Elsewhere, Bettis was struggling with injuries as his days as the primary back were rapidly coming to an end.   West Virginia product Amos Zereoue stepped in to do a nice job in his absence.  It would be the lone highlight of Zereoue’s NFL career.  Believe it or not, today he’s a chef at a fancy restaurant which bears his name.

The Steelers managed to win the AFC North that year.      In the first round, they played the Cleveland Browns in one of the best playoff games ever.  The Browns were up 24-14 in the fourth quarter and all they had to do was run out the clock.  However, the Browns had an offensive coordinator by the name of Bruce Arians.  Foolishly chucking the ball 40+ times gave the Steelers time to explode for 22 points in pulling off a 36-33 victory.

In the next round, they faced the late Steve McNair and his Tennesee Titans.  This game will forever be known as The Joe Nedney Game.  The teams battled into overtime where Nedney missed a 30 yard field goal but Steelers CB Dewayne Washington brushed up against his calf trying to block it.  Nedney hit the turf, rolling around like he just got decked by Chuck Liddell. The refs threw a flag, giving Nedney a second chance to win the game.


File ’03 under “Those who don’t learn from history are doomed to repeat it.”   The Steelers had a weak running attack with Bettis battling injuries and age while newly anointed starter Zereoue quickly flamed out.  So what did they decide to do?


This was the year of the Tommy Gun Offense.  The Steelers let Maddox throw early and throw often.  He ended up with 3,500 yards passing but a terrible 18/17 TD-to-INT ratio.   And the team finished a miserable 6-10.

Although there was hope on the horizon in the form of a wild haired human missile out of USC who spent most of the year on special teams because he had trouble figuring out the Steelers’ complicated defense.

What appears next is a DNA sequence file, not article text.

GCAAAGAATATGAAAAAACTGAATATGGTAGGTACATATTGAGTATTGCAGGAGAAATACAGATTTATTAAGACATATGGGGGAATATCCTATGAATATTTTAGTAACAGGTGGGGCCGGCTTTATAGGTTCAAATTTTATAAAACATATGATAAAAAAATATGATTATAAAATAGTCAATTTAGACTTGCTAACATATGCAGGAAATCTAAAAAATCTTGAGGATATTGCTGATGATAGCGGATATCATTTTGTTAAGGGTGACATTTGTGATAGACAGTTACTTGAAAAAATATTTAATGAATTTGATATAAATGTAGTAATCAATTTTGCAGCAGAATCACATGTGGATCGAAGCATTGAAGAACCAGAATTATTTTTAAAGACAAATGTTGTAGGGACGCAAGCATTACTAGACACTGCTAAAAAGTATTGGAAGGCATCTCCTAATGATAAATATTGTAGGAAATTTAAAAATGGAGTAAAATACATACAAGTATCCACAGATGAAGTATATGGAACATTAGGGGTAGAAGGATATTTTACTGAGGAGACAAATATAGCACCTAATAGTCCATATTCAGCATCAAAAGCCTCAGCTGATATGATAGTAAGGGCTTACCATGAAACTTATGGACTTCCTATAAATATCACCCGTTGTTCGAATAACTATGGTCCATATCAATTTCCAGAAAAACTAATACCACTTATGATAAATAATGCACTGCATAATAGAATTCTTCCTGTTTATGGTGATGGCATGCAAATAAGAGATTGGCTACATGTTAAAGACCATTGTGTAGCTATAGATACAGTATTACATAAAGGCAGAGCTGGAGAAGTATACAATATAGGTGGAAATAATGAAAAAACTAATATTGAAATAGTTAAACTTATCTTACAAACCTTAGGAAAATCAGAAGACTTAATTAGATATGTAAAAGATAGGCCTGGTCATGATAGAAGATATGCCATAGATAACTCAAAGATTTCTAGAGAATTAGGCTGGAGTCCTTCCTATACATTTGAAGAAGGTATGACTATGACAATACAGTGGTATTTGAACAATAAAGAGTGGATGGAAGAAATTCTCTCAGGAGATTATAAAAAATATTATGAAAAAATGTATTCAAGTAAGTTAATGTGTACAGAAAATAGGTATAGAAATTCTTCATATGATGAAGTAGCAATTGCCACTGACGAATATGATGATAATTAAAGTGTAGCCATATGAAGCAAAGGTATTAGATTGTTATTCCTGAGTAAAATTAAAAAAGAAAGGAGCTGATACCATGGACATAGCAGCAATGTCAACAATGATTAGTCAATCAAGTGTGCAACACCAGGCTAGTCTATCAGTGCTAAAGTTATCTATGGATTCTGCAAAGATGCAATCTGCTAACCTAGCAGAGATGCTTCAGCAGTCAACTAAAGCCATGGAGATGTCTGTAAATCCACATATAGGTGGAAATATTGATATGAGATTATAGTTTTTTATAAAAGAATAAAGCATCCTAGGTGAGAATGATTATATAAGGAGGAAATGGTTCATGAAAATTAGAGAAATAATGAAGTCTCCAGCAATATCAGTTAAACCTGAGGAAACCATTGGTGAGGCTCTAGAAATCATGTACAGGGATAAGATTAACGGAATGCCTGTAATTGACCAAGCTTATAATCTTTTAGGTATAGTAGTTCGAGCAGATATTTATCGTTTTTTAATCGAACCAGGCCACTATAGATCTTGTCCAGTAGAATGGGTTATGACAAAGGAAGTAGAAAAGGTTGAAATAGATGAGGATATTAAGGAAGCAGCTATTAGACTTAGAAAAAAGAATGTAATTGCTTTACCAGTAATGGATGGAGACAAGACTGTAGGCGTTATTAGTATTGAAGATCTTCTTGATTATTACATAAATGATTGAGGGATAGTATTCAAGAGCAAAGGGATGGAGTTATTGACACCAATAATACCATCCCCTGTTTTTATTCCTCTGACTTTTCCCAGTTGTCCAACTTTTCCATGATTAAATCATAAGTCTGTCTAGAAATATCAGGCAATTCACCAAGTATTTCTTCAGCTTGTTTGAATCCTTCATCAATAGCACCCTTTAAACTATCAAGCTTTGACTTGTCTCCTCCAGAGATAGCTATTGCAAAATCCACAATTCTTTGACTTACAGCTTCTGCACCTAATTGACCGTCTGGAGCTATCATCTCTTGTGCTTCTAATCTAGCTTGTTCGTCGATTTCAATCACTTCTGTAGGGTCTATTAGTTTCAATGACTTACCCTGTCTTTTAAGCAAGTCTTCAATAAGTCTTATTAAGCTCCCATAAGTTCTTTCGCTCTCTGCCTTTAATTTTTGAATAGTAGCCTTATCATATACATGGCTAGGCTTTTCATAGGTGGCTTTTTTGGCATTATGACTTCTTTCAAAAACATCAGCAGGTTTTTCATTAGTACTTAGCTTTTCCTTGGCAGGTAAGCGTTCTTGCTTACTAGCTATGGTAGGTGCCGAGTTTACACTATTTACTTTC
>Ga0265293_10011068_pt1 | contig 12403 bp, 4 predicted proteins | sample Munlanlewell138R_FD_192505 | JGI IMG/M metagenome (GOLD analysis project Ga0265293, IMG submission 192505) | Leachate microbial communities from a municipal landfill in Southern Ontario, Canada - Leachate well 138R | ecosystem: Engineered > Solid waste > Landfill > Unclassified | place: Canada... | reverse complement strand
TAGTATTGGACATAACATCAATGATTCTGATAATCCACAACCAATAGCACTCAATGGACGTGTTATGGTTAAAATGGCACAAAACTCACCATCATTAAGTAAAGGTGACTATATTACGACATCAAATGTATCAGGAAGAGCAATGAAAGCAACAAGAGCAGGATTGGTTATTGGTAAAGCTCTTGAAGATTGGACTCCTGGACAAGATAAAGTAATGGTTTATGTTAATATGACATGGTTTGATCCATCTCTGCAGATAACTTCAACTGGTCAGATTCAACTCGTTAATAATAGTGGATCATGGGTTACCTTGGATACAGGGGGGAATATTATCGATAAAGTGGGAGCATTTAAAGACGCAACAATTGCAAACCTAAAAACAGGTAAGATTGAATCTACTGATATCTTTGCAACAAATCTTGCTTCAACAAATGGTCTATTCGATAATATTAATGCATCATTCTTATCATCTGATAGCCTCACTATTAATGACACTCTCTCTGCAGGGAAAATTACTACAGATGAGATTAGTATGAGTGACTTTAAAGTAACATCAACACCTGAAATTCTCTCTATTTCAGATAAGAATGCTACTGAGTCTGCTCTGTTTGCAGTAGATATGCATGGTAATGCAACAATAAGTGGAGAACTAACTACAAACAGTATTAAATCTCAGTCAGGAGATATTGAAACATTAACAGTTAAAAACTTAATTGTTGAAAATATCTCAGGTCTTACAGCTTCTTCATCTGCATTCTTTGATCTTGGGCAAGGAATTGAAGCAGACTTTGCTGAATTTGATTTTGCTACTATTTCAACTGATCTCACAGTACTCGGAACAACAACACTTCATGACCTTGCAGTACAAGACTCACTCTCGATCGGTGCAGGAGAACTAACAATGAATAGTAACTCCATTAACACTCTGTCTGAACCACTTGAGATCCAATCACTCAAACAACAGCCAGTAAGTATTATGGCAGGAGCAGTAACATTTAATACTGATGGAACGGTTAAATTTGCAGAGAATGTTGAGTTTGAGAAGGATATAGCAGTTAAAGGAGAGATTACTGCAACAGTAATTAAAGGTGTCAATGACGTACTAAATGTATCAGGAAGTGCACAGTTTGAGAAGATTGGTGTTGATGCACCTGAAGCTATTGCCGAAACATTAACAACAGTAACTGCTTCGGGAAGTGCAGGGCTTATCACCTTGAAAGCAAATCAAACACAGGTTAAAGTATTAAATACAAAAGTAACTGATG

The Steelers parlayed the misery of ’03 into a first round draft pick by the name of Ben Roethlisberger.  While everybody was fighting over Eli Manning and Philip Rivers, the Steelers sat back and waited for Big Ben to fall into their laps.  For those wondering where I got the name of my site, there was a great NFL end of season commercial showing two actors playing Steeler fans.  They were watching the draft and after Ben’s name was called one fan asks, “Roethlis…who?”  to which the other answers sarcastically, “Nice pick, Cowher!

Man, how different does Ben look?

Anyway, Maddox was supposed to play the year while Ben sat and learned.  Unfortunately, he was hurt in the second game of the season, a loss to the Ratbirds.   Ben stepped in and reeled off fifteen straight victories.  Among those wins were back-to-back triumphs over undefeated teams, first ending the Patriots 18 game winning streak then humbling the Iggles.

Ben was supported by a rejuvenated running game.  The Steelers signed their last big name free agent by luring Duce Staley from the Eagles.  Staley had 830 yards on the season while the Bus added another 941 plus 13 TDS.  The Steelers also benefitted by rehiring Dick LeBeau, who had left the team earlier in the decade to become head coach of the Bengals.   With LeBeau as defensive coordinator and the ground game clicking, the Steelers made it to another AFC Championship game where they were defeated by Peepin’ Bill Belichick and his Spycam loving Patriots.

The loss was followed by a pair of good byes.  Burress, an uber-talented headcase, departed via free agency.   The Steelers shed no tears over that development.   Tears did fall when Myron Cope, the voice of Steeler Nation for 35 years, announced his retirement.  There’ll never be another one like you, Cope.